In the lawsuit, the owner of the strip mall, JKL Real Estate Investment, noted it couldn’t refinance its mortgage because of the contamination, leading to over $76,000 in additional costs.

Mark Nelson, now president of the company, declined to comment on the lawsuit. He directed a Herald reporter to the company’s attorney, but declined to share their contact information.

In 2014, Nelson Petroleum exceeded the cap for copper and zinc, according to a state inspection. Three years later, inspectors from Ecology followed up. They found the company’s Stormwater Pollution Prevention Plan, untouched since 2010, was inadequate. And Nelson violated several conditions of its state permit, including failing to immediately clean up oil leaks and failing to implement corrective actions in response to the issues, the investigators found.

Nelson’s problems didn’t cease there, however, according to the lawsuit.

In the years since, the oil company reported continued failures to meet the state-required limits annual filings show. The company exceeded allowable zinc discharges by 227% in the first quarter of 2020, according to federal data. Later that year, that was up to almost 500%.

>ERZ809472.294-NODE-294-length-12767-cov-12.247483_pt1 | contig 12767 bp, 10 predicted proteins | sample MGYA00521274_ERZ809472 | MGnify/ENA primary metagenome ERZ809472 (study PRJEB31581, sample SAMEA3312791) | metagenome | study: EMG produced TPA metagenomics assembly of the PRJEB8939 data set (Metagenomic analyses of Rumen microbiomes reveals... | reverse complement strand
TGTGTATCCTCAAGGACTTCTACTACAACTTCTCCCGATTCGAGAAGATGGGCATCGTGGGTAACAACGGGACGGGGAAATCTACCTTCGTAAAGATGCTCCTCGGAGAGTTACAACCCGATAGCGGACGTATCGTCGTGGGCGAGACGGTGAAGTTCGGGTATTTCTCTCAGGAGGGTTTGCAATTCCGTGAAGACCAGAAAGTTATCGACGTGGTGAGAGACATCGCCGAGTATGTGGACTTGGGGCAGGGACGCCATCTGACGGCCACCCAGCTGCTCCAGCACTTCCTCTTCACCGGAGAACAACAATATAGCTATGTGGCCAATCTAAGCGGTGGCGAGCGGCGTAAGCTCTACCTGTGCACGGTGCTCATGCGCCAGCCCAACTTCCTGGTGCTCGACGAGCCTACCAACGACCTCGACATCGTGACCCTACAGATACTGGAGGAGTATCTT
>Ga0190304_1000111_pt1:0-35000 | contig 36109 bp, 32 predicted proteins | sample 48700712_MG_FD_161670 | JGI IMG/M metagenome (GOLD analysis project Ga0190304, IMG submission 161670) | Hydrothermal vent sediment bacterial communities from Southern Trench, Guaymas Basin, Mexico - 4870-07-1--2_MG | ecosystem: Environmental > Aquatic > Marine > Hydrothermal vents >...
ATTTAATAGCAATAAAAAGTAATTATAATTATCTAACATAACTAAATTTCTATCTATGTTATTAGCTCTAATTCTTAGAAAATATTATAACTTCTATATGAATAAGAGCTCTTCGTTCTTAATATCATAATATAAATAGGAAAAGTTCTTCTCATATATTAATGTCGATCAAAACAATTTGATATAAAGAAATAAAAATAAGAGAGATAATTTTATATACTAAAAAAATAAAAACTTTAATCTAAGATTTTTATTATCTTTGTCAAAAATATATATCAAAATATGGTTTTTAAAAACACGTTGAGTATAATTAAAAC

From late 2019 to summer 2021, Nelson Petroleum didn’t submit reports to the Environmental Protection Agency about its federal Clean Water Act compliance. Since then, it has been reporting discharges. Violations have been identified each time, according to the EPA.

In 2021, an environmental consulting firm found “soil staining” and “petroleum-like odor” in what is called a bioswale at the Twin Creeks Center strip mall at 500 SE Everett Mall Way, the recent lawsuit claims. The bioswale is a freshwater wetland.

Parts of the wetland contained petroleum hydrocarbons exceeding cleanup levels laid out in the state Model Toxic Controls Act, according to the complaint. Lab testing reportedly showed samples taken from the bioswale in January of this year resembled fresh diesel fuel.

Researchers have found the “introduction of petroleum hydrocarbons into a pristine environment immediately changes the nature of that environment.” They can “kill or inhibit” species, affecting an ecosystem.

“We have regulations that say the only thing that should be going down the drain is stormwater,” Dobrowski said.